Assuming the picture is taken at sea level, in direct sunlight (no shadow) under a cloudless sky, and knowing the latitude, day and hour, I can in principle determine the color temperature of sunlight (right ?).

Provided I am using the ICM profile for my camera in my favorite raw processing software, is knowing this color temperature enough to achieve the most accurate white balance ?

I am asking because Rawtherapee's white balance pick button also modifies other values, e.g. Curve and Green, hinting the color temperature may not be the single relevant parameter.

NB : My ultimate purpose is to automatize my workflow while getting as accurate colors as possible (painting photography).

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First off, color temperature is but one axis of what we call white balance or color balance. Color temperature is based on the light emitted by black body radiators at different temperatures expressed using the Kelvin scale. It runs from amber/orange on one end to blue/purple on the other. Roughly orthogonal to the amber ←→ blue axis is the green ←→ magenta axis. Two light sources with the same basic color temperature can have radically different "tint", which is how we often refer to the green ←→ magenta axis.

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With the sun, the only place it is always exactly the same in terms of white balance is in outer space. From anywhere on the surface of the earth atmospheric conditions and the angle of the sun in the sky will affect the exact color temperature and even the tint of daylight.

Even with a cloudless sky there are still factors such as particulates in the air that can alter how the atmosphere filters sunlight passing through it. Recent volcanic eruptions, even halfway around the world, can have anywhere from a subtle to a dramatic effect. So can local conditions due to man made or natural sources of dust or other small airborne particles. This also includes the amount of water vapor which has not condensed on particulates matter to form clouds. Likewise, one's position relative to the equator and poles will affect the amount of ozone in the upper atmosphere over one's observing position and ozone concentrations also change for a specific location over time.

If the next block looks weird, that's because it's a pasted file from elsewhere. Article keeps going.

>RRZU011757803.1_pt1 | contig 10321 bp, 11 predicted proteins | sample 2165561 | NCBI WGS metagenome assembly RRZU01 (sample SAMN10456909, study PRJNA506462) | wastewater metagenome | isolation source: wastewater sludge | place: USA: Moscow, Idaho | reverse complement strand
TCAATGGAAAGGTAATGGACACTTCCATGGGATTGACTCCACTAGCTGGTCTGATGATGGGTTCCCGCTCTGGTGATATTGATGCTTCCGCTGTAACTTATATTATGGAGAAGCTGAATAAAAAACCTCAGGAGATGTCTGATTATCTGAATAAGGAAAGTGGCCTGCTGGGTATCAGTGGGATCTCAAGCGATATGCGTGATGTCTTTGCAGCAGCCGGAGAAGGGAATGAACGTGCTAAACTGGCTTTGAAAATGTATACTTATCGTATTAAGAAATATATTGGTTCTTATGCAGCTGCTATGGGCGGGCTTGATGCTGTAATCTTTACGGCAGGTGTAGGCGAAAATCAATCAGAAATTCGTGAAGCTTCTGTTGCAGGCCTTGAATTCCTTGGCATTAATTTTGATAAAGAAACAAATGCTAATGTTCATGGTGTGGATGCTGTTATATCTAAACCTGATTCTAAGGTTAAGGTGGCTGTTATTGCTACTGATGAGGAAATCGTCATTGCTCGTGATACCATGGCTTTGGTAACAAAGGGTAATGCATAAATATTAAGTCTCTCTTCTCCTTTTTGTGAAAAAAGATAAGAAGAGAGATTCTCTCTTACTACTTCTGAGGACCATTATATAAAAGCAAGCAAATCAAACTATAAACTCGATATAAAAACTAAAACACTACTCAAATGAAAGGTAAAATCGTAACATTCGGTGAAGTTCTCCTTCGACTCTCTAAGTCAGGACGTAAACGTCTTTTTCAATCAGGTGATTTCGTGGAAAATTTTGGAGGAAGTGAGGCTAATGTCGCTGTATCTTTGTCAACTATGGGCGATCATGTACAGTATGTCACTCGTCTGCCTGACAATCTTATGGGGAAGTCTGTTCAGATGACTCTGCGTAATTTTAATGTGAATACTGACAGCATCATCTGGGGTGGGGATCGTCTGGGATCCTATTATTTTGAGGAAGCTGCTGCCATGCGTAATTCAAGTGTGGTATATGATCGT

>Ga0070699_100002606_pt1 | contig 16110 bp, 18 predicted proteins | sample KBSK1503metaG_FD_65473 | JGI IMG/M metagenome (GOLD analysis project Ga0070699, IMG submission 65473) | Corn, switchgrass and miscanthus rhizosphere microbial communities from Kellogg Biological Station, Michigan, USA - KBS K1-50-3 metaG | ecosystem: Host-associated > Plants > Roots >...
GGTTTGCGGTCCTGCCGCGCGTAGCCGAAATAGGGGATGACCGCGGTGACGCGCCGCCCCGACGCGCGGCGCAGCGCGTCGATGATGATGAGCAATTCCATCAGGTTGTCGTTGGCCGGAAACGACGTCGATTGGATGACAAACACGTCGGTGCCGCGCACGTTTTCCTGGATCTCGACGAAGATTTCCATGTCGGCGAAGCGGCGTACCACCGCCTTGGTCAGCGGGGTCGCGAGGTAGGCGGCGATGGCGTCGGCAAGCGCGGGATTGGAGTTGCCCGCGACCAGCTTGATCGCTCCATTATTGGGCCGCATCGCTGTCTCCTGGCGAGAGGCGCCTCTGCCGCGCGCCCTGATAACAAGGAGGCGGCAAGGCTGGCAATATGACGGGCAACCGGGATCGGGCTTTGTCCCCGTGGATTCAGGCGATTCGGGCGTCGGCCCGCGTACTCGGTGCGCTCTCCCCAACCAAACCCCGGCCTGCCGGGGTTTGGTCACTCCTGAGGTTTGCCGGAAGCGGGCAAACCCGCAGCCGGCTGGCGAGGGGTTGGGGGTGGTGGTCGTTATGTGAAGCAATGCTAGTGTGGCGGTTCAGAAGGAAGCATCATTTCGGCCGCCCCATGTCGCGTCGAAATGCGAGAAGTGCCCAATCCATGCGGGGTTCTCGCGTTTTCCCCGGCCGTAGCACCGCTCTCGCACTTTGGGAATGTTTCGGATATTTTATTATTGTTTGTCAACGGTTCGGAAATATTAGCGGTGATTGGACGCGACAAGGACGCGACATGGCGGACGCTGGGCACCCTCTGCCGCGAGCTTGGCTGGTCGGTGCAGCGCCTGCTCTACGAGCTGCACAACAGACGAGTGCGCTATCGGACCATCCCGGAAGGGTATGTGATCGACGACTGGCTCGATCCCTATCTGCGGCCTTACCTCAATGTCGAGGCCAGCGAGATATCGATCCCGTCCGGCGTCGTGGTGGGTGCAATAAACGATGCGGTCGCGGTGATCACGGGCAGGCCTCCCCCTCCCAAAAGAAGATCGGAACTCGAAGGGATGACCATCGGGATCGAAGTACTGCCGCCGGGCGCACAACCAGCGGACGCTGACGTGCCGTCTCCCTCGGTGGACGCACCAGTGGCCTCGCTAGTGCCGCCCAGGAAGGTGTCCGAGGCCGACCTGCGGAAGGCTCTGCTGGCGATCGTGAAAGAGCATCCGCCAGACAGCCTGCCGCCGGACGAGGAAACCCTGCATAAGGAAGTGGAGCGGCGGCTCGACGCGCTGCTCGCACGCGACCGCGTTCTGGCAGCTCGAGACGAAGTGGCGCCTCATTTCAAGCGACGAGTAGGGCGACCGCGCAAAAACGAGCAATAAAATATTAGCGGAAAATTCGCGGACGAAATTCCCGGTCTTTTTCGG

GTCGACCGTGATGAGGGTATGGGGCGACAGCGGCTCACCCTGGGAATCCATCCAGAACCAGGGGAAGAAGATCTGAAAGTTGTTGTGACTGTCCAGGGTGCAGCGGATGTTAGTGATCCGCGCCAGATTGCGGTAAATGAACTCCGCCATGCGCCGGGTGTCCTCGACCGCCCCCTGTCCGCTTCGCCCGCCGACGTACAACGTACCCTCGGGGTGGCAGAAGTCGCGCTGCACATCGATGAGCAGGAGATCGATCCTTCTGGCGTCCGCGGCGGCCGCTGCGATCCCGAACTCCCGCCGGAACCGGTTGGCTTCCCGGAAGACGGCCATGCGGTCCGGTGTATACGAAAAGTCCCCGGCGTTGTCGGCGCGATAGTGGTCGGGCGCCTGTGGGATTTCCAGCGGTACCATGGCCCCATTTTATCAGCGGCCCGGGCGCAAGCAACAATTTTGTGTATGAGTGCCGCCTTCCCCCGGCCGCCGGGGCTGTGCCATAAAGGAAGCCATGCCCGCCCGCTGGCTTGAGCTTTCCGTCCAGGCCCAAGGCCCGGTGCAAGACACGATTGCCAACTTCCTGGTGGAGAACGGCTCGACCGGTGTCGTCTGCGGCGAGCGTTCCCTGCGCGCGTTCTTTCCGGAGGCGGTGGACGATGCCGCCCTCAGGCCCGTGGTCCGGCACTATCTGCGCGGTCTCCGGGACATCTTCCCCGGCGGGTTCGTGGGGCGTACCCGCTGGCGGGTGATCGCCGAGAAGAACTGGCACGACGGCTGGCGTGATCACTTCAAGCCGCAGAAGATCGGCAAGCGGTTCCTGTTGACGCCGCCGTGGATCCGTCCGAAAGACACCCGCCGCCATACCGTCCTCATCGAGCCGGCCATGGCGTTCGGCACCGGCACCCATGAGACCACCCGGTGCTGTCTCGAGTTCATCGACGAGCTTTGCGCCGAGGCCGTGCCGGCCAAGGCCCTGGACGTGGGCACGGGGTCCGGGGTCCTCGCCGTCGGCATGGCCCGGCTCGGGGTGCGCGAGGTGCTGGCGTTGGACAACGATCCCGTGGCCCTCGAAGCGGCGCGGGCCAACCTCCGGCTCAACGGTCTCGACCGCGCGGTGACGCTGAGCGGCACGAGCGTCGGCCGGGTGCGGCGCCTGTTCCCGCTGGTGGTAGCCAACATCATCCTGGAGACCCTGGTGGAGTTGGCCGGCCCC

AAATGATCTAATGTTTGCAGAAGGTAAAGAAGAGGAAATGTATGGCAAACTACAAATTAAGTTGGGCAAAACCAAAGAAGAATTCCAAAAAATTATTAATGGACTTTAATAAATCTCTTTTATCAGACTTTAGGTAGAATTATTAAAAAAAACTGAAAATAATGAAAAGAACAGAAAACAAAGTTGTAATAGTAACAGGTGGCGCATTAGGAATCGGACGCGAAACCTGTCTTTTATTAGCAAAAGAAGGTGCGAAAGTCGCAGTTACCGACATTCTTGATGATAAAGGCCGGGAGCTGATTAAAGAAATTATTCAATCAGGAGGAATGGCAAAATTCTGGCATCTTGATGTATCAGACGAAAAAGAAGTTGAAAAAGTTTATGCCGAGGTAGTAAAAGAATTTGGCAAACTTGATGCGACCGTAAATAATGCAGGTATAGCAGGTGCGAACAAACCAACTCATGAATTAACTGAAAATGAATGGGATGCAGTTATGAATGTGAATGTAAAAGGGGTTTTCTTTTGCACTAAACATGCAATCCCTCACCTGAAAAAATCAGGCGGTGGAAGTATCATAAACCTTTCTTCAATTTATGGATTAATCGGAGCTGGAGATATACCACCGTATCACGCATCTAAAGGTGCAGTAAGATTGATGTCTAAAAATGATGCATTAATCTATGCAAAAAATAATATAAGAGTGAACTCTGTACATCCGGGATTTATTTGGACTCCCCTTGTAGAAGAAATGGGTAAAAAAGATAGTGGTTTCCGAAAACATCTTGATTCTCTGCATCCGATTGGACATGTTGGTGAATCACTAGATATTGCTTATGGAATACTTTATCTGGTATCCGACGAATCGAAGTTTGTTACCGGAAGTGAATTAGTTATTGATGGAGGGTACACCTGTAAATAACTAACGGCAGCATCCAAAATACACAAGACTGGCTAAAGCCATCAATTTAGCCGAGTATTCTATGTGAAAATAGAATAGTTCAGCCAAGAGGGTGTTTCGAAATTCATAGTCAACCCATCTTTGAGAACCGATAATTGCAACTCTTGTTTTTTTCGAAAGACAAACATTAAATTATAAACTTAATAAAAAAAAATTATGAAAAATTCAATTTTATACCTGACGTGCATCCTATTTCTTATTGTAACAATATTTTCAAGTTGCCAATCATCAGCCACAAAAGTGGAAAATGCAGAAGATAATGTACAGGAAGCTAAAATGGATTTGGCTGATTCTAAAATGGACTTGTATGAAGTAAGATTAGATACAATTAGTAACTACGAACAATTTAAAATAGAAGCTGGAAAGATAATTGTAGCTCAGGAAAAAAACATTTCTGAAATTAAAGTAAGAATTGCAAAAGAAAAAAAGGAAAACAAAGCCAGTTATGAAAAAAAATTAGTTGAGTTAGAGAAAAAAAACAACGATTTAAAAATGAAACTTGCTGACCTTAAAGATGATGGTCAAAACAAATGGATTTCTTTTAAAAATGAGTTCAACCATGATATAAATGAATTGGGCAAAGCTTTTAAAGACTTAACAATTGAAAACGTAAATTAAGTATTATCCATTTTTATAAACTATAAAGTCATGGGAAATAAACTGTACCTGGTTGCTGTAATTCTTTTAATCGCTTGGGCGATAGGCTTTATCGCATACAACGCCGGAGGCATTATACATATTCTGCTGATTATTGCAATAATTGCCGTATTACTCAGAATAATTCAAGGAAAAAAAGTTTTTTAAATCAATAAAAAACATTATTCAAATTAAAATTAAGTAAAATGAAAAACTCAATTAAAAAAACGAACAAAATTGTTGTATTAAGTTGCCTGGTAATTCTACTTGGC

Then there are color casts on any potential subjects due to the reflectively of other things around them. Light from the same sky will look very different on the same person standing on white or beige beach sand than it will if that person takes a few steps to a place where they are standing on lush green grass.

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  • Indeed, quoting Rawtherapee's RawPedia : "White balancing works by multiplying each of the primary colors by a different amount, until a satisfactory result is reached. In order to make this operation more human-friendly, instead of operating on the three multipliers directly, the user is presented with an abstraction in the form of a temperature slider which adjusts colors along a blue-yellow axis, and a tint slider which adjusts them along the magenta-green axis." (emphasis mine). – Skippy le Grand Gourou Jun 16 '19 at 10:35

You can determine the colour temperature you would get from the sun if there were open sky between you and the sun. There are these pesky things called "clouds" which tend to show up every now and then (quite often if you're in the UK as I am...) which mean you won't get the same spectrum of light incident upon your scene - clouds don't radiate the same spectrum as they absorb. Also, you get a very different spectrum of light if you're in shadow than if you are in direct sunlight.